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Biddulph Lea Forge

Also known as, or recorded in historical documents as;
Baileys Wood

In the civil parish of Biddulph.
In the historic county of Staffordshire.
Modern Authority of Staffordshire.
1974 county of Staffordshire.
Medieval County of Staffordshire.

OS Map Grid Reference: SJ88945948
Latitude 53.13242° Longitude -2.16657°

Biddulph Lea Forge has been described as a certain Timber Castle.

There are earthwork remains.

This site is a scheduled monument protected by law.


The earthwork and buried remains of a ringwork castle situated within Bailey's Wood to the north of Biddulph. A D shaped earthwork situated in a strong defensive position at the eastern end of a prominent ridge with the ground falling away steeply to the Biddulph Brook on the north, east and south. The castle is thought to have originally belonged to the de Vernon family of Alton. Excavations in 1966 have demonstrated that the ringwork was originally built in C12 and timber framed buildings were replaced in stone in C13. Traces of a wooden palisade were visible in the top of the rampart bank. A large quantity of Medieval pottery was found. The castle was abandoned in C16. (PastScape)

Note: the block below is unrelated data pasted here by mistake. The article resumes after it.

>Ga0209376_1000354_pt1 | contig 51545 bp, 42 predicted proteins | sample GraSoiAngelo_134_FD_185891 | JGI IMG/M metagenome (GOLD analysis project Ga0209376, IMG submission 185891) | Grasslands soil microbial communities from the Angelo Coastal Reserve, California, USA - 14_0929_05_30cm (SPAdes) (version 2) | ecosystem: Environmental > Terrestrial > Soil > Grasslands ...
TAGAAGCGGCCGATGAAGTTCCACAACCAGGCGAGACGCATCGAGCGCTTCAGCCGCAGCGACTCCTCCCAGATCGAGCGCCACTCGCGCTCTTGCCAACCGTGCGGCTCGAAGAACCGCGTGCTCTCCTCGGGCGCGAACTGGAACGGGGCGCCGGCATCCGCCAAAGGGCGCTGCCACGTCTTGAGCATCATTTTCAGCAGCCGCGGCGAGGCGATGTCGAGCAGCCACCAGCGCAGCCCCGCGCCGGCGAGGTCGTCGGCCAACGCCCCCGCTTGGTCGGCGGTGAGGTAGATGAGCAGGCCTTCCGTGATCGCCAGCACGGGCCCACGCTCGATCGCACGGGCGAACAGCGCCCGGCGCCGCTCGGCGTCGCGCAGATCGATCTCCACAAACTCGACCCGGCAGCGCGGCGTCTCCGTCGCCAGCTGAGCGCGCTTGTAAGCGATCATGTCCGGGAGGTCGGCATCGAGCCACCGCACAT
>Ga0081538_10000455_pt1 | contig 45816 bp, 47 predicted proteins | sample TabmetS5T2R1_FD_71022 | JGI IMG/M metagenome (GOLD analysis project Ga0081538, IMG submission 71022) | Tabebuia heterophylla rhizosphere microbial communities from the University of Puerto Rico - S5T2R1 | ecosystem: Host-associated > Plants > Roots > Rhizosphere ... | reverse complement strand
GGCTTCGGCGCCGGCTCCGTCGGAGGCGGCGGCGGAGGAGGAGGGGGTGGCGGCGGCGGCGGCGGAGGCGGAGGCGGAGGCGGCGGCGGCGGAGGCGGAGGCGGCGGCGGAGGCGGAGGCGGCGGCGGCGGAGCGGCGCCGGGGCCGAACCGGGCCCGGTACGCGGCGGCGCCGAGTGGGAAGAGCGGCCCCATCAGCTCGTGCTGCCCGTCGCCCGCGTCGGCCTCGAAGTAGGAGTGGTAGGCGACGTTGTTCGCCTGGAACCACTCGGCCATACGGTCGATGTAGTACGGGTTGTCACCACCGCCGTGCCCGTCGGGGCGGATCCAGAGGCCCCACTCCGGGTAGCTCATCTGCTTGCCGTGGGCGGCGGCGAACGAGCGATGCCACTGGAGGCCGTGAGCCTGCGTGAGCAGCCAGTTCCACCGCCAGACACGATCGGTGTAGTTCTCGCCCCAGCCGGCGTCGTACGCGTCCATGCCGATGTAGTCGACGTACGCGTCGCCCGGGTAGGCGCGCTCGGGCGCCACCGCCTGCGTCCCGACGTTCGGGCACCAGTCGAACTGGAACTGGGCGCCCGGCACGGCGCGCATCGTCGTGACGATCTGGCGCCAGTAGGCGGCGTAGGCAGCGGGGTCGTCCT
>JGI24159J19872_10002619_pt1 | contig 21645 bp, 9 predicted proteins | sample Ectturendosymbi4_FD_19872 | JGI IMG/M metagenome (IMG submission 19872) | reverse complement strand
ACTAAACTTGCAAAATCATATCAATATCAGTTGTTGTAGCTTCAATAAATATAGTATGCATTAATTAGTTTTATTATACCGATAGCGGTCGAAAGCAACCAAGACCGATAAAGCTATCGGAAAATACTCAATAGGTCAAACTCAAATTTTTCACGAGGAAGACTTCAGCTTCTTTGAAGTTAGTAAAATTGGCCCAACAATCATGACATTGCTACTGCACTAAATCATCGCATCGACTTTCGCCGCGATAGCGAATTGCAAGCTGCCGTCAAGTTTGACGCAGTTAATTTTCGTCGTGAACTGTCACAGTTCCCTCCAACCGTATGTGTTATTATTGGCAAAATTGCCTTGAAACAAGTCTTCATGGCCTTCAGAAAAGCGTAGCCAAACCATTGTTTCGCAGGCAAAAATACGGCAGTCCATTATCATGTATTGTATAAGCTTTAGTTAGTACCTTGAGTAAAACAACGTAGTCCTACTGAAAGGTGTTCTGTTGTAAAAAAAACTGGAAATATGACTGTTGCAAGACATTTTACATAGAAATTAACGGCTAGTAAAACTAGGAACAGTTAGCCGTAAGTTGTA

A cutting on the east side of the mound inside the top rampart showed it to have been built on a natural promontory, using clay from the central area. Lack of pottery from this area made dating difficult but from that found in the central area it is clear that construction occurred before or during the 12th century, and sometime later in the same century the defences had been strengthened by another layer of clay. Traces of the wooden palisade were visible in the top of the rampart bank. No trace of the first phase of occupation was found in the central area but traces of wooden buildings with substantial posts were built in the second occupation phase. These had been cleared in the 13th century and replaced by a building with stone foundations. This structure contained large quantities 13th, 14th and 15th century pottery, bronze objects and iron keys and implements; there was also much evidence or iron working associated with these buildings. Only a little 16th century pottery was recovered and there was little evidence for occupation beyond this time. It is likely that occupation ceased with the building of Biddulph Old Hall in the 16th century and from the 13th century to this time it was probably used as a residential hall rather than a fortress. (Bestwick)
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Sources of information, references and further reading
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This record last updated 26/07/2017 09:21:27

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